10 Minutes With LaFleur Video Editor Liz Morrison
Liz Morrison joined the LaFleur team full-time in 2019 after partnering with us as a freelancer. A videographer with almost a decade of experience, she loves crafting visual narratives that highlight our clients’ unique stories.
Before she came to LaFleur, Liz received her bachelor’s degree in graphic design and photography from Kendall College of Art and Design, attained a color-grading certification in Da Vinci Resolve, and even worked as a camera production assistant on a feature film, County Line (2017).
We sat down with Liz to find out how she juggles the many hats of the video editing process and check on how she’s adjusting to life as a dual-role creative professional and new mother.
LaFleur: Tell me about what you do here at LaFleur.
Liz Morrison: I’m a video editor and producer here at LaFleur, and I edit videos that we create for various clients, do motion graphics, and put together client testimonials… basically, I put together stories for our clients.
LF: What do you like about it?
LM: I love that there are so many different facets of it. You’re working not only in picture but in graphics, design, audio, music — there’s a whole bunch of different things that go into video, and that’s really fun for me.
LF: That’s the first thing that really occurred to me is that you really have to be kind of a jack-of-all trades. I’ve not worked with video myself, but when you think about it — I mean, people are professional photographers and they just worry about the image. That’s a whole lifelong career unto itself. So how do you balance needing expertise in all those different areas?
LM: I kind of just take it one piece at a time. When you’re storyboarding, you kind of get the idea for what you’re going to have in the end, and you kind of work with the image first. But then, I don’t know — in practice, you often have to work with everything at the same time [laughs]. Now that you ask me, I’m not sure I know how I balance it.
LF: Do you feel like each part requires a different part of your brain?
LM: I think so, yeah. Because there’s a lot of logistics when you’re trying to find that story, but then also you have to be creative. So you have to make it visually appealing on a moment-to-moment level as well.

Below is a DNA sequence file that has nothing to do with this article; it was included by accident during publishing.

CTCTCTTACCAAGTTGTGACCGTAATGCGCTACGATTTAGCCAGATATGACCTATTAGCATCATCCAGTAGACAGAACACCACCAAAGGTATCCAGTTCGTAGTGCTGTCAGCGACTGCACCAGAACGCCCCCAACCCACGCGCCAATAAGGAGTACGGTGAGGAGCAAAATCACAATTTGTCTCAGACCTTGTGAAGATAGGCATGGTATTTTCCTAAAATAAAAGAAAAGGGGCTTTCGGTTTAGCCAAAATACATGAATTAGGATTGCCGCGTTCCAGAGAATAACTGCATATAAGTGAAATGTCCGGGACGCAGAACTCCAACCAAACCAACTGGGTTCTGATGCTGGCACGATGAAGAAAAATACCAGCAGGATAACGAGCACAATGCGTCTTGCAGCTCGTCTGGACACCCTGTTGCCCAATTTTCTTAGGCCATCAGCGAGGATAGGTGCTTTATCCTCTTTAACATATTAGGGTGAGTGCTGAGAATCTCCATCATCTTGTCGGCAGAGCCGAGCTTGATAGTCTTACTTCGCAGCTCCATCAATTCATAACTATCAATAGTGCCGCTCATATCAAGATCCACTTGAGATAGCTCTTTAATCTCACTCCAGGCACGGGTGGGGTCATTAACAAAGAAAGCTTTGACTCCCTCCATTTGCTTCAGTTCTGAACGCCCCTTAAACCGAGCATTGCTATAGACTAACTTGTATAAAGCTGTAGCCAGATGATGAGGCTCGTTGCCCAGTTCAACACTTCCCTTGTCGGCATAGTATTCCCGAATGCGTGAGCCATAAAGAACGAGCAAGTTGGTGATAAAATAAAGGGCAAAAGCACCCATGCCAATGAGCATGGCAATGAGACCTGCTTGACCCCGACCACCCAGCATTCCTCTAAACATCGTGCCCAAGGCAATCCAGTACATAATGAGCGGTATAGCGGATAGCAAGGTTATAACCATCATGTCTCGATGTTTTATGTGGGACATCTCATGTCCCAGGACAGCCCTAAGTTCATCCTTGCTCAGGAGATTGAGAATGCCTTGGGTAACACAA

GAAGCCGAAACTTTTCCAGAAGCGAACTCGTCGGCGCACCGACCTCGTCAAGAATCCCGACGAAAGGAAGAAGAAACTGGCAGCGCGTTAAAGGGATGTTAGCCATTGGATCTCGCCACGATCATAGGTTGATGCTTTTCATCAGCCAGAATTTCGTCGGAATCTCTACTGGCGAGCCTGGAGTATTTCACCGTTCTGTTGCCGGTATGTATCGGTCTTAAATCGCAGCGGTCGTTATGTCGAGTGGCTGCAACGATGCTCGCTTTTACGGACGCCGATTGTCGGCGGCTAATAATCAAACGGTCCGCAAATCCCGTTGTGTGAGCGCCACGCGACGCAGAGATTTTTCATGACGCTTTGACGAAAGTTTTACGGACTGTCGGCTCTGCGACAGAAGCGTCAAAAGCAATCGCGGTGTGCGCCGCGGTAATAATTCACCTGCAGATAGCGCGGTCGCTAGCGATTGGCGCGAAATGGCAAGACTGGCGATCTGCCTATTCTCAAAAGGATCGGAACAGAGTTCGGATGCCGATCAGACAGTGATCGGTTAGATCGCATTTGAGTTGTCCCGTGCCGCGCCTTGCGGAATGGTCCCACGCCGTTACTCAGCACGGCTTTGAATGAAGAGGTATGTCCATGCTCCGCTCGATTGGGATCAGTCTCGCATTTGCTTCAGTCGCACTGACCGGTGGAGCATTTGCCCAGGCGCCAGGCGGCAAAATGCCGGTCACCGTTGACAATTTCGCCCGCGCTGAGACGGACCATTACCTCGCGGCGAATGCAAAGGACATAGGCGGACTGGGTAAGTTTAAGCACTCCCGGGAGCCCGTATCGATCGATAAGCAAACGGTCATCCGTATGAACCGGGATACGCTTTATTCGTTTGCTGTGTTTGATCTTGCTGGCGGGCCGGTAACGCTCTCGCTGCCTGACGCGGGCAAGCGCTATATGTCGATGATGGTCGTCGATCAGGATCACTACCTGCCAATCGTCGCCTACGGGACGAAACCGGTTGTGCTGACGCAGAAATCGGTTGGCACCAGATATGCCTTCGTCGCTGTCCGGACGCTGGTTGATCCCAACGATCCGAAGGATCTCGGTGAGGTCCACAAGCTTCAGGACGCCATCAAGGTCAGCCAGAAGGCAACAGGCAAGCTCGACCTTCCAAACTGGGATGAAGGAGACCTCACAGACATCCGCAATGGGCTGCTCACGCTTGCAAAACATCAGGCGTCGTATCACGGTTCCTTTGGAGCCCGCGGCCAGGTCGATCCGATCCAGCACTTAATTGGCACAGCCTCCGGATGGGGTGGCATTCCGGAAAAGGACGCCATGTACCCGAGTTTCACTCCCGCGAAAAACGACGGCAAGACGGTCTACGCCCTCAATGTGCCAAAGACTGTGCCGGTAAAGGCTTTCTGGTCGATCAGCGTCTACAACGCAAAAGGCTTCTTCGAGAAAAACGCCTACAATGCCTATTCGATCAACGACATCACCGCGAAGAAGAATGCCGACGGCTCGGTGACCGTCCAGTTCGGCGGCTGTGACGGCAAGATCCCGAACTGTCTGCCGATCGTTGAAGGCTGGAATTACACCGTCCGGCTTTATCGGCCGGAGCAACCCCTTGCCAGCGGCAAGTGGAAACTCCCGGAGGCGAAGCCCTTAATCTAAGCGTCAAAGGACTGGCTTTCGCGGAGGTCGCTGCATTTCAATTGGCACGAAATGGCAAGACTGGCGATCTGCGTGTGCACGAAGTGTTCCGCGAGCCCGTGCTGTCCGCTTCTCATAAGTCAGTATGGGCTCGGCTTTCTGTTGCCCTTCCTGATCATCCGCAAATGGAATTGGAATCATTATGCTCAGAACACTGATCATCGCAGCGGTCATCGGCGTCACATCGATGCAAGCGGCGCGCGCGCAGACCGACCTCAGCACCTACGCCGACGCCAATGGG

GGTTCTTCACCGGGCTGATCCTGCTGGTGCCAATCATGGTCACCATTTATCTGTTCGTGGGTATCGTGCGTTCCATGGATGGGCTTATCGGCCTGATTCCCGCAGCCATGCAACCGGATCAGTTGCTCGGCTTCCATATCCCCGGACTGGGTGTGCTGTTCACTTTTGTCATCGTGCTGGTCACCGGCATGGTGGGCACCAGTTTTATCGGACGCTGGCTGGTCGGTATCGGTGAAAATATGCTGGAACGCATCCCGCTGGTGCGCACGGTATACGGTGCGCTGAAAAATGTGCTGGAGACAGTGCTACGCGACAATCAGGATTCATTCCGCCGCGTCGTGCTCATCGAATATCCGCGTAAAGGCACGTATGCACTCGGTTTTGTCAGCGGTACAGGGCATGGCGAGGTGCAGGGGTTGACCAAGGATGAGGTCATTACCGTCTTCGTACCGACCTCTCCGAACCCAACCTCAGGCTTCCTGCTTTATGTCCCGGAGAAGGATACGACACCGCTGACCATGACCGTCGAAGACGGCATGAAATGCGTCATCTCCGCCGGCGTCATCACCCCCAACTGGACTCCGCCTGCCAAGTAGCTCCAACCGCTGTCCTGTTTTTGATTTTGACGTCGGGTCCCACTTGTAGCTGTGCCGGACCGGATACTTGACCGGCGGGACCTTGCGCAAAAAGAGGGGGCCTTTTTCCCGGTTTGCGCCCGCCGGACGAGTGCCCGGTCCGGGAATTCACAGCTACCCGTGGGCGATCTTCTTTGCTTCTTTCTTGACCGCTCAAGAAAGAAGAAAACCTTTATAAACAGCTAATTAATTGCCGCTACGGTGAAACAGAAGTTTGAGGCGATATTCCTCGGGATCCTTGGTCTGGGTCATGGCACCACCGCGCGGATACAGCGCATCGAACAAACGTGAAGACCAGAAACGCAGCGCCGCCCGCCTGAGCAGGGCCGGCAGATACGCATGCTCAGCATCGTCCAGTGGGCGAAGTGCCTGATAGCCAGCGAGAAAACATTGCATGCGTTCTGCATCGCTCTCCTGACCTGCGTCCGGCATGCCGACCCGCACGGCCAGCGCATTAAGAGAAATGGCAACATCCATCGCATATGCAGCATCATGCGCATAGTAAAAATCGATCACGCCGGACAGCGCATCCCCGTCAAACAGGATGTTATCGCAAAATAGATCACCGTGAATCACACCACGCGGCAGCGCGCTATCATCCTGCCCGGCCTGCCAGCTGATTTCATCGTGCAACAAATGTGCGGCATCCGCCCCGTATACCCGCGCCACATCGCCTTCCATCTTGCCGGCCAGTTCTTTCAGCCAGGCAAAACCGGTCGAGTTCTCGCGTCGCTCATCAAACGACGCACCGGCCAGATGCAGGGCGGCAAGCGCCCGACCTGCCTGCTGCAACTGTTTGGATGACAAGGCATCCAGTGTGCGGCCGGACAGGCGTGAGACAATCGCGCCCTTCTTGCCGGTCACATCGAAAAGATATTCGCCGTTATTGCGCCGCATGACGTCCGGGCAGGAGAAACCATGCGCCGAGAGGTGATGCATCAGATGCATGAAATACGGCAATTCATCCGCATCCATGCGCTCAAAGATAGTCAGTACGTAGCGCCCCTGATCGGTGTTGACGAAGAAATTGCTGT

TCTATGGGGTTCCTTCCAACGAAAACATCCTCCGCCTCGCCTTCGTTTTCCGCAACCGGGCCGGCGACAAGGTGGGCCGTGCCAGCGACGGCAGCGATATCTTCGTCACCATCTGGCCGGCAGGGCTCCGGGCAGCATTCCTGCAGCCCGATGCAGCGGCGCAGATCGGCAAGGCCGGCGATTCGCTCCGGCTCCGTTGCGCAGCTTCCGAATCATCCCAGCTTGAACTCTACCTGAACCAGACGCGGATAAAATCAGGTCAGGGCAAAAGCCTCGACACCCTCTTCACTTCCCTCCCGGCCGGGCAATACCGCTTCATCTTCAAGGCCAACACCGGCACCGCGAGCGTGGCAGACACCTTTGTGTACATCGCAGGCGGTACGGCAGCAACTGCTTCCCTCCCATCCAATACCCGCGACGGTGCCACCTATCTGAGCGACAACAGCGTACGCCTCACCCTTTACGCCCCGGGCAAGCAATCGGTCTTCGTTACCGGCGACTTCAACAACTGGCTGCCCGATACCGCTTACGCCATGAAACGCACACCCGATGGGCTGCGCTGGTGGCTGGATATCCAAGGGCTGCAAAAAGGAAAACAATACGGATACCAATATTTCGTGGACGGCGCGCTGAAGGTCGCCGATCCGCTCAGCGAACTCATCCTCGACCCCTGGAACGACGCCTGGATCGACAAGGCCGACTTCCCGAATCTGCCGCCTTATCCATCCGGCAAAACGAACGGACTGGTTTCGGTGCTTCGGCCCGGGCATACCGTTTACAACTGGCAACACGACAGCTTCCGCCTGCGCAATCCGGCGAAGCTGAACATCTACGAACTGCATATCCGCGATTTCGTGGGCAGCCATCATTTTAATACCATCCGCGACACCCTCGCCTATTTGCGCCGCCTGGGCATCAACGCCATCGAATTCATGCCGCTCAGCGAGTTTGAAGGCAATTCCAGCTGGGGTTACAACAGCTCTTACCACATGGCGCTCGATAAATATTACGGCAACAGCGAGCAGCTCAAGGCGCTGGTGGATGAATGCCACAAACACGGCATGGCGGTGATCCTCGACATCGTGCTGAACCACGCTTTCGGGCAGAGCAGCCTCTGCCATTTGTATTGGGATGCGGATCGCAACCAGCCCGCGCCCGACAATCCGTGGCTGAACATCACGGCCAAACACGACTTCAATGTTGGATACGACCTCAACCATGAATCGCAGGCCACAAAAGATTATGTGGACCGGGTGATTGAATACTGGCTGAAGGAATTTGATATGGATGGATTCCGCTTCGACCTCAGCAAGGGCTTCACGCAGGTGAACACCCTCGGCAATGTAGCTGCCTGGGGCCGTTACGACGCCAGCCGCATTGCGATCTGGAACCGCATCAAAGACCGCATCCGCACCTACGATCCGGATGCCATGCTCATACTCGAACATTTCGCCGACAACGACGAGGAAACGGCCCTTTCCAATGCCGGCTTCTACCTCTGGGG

LF: You’ve brought up the term “story” a few times already. Are stories something you’re passionate about, and is that what brought you to video?
LM: Yeah. That, and I love pretty pictures [laughs].
LF: Did you study video editing in school?
LM: I went to college for photography, and my last semester in college I took a video course and decided, “Oh, this is what I want to do!”
LF: I feel like that’s often the case, especially with people in art school.
LM: Definitely. So, after that I did an internship with a company in town, shot a lot of weddings, and got really interested in doing color grading for videos. I ended up going back to my school and worked there as a designer, but I was also building their video program at the same time, so I got experience doing that. Then, I went off after three years to freelance, and LaFleur was actually my first client.
LF: Wow. First time’s a charm.
LM: Yeah. So I freelanced for LaFleur, but then one of my other clients took me on full-time. But then this opening with LaFleur came up during my maternity leave, and I jumped on it.
LF: Oh, so you’re a new parent. First time?
LM: Yep. First time. His name’s Owen, and he’s five months old now.
LF: Oh, what a fun age.
LM: Yeah, the newborn life is crazy. Very little sleep.